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Why It’s Okay, Actually Good, To Be a Debbie Downer

...and how women are more realistic than men

“Paranoia means having all the facts.”

Novelist William Burroughs

Men will never understand why women cringe at being told to smile.  I could be at a party in the middle of a serious, thought-provoking conversation, only to be interrupted by some well-meaning Casanova imparting that I ought to smile more (suggesting perhaps, that I’d be more attractive if I weren’t so, um, earnest)?  Or, when I’m consumed by a project at work, focused on the task at hand, until my unenlightened teammate shows up and bellows “Hey, why so serious?!”  I’ve experienced this just walking down the street, lost in thought, about to figure out the meaning of life, until some jerk interrupts my rumination by yelling “Hey, no smile today?!” like he’s doing me some kind of favor. Who but a crazy person just walks down the street with a big smile on her face?  In any of these circumstances, would anyone dare say that to a man?  As a woman, why am I somehow obligated to smile to make him feel better?

I think the “smile” remark is just one tiny symptom of a much larger cultural malaise: that of women being expected to be perpetually sunny as if it makes us more virtuous or attractive.  It’s not just the men who do it to us, we do it to each other as well — the pressure to be cheerful and optimistic.  No one likes a Debbie Downer, right?  Decades of numerous books and magazines and self-help gurus preaching “the power of positive thinking” (with very little scientific evidence to back it up), there is a collective brainwash whereas pessimists have been given a bad rap.  Yet I think it’s time we gave them (well, me) their due.  Can’t we get some credit for being, if not fun to be around, at least right?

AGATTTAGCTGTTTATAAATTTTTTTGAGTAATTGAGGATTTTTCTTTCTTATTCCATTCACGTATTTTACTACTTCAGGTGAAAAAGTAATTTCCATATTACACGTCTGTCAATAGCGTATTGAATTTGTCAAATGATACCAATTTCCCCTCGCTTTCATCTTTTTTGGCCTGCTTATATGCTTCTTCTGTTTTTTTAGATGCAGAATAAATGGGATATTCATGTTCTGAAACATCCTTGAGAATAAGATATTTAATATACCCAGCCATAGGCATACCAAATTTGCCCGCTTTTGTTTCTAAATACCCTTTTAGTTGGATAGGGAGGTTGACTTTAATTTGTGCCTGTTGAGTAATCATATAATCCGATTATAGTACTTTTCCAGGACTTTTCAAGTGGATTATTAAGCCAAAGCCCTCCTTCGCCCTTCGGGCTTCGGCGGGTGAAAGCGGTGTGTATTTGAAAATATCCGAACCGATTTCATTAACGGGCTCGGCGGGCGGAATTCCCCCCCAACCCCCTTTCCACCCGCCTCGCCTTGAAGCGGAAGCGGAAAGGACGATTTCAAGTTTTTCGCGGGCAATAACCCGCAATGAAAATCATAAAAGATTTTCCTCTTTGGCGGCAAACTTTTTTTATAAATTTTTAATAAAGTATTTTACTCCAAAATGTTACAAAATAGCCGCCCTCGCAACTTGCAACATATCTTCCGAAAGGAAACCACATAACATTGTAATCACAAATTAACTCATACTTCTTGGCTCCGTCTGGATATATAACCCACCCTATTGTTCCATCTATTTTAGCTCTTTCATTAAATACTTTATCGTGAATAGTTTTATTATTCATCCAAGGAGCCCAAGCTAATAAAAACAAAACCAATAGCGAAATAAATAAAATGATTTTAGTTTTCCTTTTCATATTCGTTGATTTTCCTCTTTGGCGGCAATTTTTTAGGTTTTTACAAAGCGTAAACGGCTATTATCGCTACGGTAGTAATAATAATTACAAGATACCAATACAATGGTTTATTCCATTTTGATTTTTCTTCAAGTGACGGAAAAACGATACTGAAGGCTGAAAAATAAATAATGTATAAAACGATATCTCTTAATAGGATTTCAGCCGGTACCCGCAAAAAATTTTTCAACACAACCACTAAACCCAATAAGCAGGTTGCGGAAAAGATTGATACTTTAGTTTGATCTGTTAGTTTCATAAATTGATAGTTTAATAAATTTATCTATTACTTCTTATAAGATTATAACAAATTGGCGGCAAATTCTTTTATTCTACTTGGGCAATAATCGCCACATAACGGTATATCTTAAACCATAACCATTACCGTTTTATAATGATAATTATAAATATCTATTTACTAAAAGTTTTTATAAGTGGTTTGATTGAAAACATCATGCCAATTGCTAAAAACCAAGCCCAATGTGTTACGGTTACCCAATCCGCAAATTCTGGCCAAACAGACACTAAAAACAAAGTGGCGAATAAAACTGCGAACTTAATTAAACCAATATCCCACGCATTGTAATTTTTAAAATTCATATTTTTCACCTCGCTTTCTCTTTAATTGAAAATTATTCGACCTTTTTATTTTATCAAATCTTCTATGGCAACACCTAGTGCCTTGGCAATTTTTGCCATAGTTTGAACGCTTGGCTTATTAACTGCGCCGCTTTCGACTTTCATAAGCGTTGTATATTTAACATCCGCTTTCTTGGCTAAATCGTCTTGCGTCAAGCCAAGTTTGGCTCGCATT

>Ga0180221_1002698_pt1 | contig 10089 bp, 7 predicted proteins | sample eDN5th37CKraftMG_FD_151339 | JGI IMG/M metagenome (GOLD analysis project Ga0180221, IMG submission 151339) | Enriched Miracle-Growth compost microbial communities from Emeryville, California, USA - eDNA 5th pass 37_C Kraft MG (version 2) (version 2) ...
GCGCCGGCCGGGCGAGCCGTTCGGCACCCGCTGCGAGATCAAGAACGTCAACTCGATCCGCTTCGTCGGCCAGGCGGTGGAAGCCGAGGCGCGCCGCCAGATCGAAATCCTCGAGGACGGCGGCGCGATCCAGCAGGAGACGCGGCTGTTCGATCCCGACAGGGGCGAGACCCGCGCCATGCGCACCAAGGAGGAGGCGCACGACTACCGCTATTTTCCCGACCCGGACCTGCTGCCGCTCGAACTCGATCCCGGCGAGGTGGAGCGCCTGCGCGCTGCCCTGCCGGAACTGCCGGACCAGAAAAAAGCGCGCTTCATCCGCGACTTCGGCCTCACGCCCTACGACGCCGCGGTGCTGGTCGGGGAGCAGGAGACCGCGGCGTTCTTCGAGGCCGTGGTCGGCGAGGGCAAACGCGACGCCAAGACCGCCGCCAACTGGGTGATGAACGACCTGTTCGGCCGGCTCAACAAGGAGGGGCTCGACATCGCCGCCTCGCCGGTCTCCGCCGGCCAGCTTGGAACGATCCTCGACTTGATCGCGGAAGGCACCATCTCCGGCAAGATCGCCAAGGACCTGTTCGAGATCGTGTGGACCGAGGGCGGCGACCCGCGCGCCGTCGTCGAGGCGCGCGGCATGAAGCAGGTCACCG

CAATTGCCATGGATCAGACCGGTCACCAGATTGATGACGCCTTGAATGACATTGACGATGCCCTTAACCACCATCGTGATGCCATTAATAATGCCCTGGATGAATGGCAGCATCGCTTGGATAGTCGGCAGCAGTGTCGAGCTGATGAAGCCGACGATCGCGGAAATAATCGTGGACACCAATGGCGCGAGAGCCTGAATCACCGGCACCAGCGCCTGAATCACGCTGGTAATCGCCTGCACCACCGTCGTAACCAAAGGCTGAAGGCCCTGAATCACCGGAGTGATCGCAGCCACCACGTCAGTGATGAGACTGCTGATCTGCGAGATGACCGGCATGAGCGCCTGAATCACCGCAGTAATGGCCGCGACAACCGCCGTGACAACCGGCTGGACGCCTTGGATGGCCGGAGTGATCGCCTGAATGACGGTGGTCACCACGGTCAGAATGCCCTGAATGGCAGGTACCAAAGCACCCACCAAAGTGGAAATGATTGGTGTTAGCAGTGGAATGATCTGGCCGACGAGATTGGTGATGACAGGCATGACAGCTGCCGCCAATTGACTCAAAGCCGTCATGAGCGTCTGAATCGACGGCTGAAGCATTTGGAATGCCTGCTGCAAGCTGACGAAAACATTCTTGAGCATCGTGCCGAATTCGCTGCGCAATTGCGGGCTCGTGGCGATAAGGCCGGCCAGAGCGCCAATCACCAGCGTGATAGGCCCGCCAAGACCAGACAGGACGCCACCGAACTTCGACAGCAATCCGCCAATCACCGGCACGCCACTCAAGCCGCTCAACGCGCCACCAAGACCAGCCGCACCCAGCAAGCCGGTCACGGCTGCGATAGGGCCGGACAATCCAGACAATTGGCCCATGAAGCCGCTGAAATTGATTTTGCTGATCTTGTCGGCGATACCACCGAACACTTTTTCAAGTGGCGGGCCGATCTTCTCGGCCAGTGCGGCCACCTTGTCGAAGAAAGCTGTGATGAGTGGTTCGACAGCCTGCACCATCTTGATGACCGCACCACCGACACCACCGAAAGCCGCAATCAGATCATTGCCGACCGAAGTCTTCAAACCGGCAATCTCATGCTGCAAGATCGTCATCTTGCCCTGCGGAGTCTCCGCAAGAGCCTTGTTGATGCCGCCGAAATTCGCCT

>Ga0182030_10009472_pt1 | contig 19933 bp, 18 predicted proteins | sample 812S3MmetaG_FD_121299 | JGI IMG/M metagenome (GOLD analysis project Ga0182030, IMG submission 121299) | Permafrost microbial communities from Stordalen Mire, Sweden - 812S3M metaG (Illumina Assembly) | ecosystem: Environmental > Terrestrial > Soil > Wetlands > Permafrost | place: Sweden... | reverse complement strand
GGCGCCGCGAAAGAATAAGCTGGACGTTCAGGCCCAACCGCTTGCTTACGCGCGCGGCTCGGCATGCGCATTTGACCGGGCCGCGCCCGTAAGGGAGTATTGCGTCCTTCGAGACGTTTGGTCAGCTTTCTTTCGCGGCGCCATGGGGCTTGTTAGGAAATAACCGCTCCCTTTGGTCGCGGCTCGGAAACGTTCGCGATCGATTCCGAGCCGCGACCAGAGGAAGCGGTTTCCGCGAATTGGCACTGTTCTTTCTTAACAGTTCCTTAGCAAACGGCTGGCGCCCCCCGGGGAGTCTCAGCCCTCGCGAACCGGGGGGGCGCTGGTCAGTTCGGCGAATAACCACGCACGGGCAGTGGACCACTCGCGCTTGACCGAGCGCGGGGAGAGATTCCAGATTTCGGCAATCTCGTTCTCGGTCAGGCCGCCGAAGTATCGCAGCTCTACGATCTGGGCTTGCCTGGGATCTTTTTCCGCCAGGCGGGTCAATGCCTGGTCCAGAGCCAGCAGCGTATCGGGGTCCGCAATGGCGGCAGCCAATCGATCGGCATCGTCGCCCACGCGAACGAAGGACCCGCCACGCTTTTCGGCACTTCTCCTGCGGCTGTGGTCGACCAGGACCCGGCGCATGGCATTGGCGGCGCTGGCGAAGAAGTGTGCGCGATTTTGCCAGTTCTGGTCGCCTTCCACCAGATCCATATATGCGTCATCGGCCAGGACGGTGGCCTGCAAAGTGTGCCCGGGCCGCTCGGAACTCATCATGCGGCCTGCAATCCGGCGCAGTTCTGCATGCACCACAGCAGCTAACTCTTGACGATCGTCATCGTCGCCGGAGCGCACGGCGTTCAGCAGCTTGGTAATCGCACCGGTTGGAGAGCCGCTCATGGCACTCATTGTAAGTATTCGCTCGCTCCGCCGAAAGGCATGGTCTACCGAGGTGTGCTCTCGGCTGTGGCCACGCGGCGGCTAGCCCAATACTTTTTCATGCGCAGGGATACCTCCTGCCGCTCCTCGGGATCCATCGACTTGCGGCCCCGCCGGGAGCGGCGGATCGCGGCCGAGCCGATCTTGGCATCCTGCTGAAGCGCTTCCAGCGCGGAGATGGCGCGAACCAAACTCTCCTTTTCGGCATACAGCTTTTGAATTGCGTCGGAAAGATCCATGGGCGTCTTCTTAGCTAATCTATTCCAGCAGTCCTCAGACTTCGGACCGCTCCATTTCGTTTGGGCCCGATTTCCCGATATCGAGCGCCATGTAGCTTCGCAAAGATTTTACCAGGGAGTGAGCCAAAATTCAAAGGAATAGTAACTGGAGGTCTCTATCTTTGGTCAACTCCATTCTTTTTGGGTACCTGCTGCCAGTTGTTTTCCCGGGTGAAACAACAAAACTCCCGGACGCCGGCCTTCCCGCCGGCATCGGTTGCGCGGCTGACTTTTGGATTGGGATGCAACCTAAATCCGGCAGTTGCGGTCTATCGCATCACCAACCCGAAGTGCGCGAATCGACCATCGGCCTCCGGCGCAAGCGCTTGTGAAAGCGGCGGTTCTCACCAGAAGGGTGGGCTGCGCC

Studies bear this out.  It turns out that optimists are actually delusional (spinning inaccurate versions of the past, the present, and the future), and that pessimists are the ones who are the “realists.”  Remember the saying, “perception is reality?” Turns out reality is reality. And when it’s measurable, pessimists usually perceive it more accurately than their cheerleading (and intolerant) counterparts.  Now that’s optimistic news!

I get it. I do.  Optimists are more likable.  For one thing, they’re always good for providing a little cliché when you’re down: “Things always work out for the best.”  “If it was meant to be, it’ll be.”  But when we pessimists offer our friends and the world some legitimate warning meant to be helpful, no one seems to appreciate it.  If optimists are the sun, then we are the protective sunglasses.  Yet, we just get labeled cynical and depressing.

I’ll concede, a little dose of healthy self-deception generally makes for a happier person.  Who doesn’t want to live in a fantasy world?  But we pessimists have other things going for us, if not jolly dispositions. For example, we might increase our chances for a successful relationship (like marriage) by evaluating more critically, whereas an optimist might be willing to jump in with both feet and “hope for the best.” Or, never expecting anything to come too easy (let’s say a job promotion, a sales presentation, or a sporting competition) we can ensure success by over-preparing. When disappointment does, inevitably, occur — we pessimists may cope better than the pollyannas who never saw it coming. Without us, there’d be no spare batteries in the house.  So please stop trying to discount our every negative thought; our outlook is actually constructive.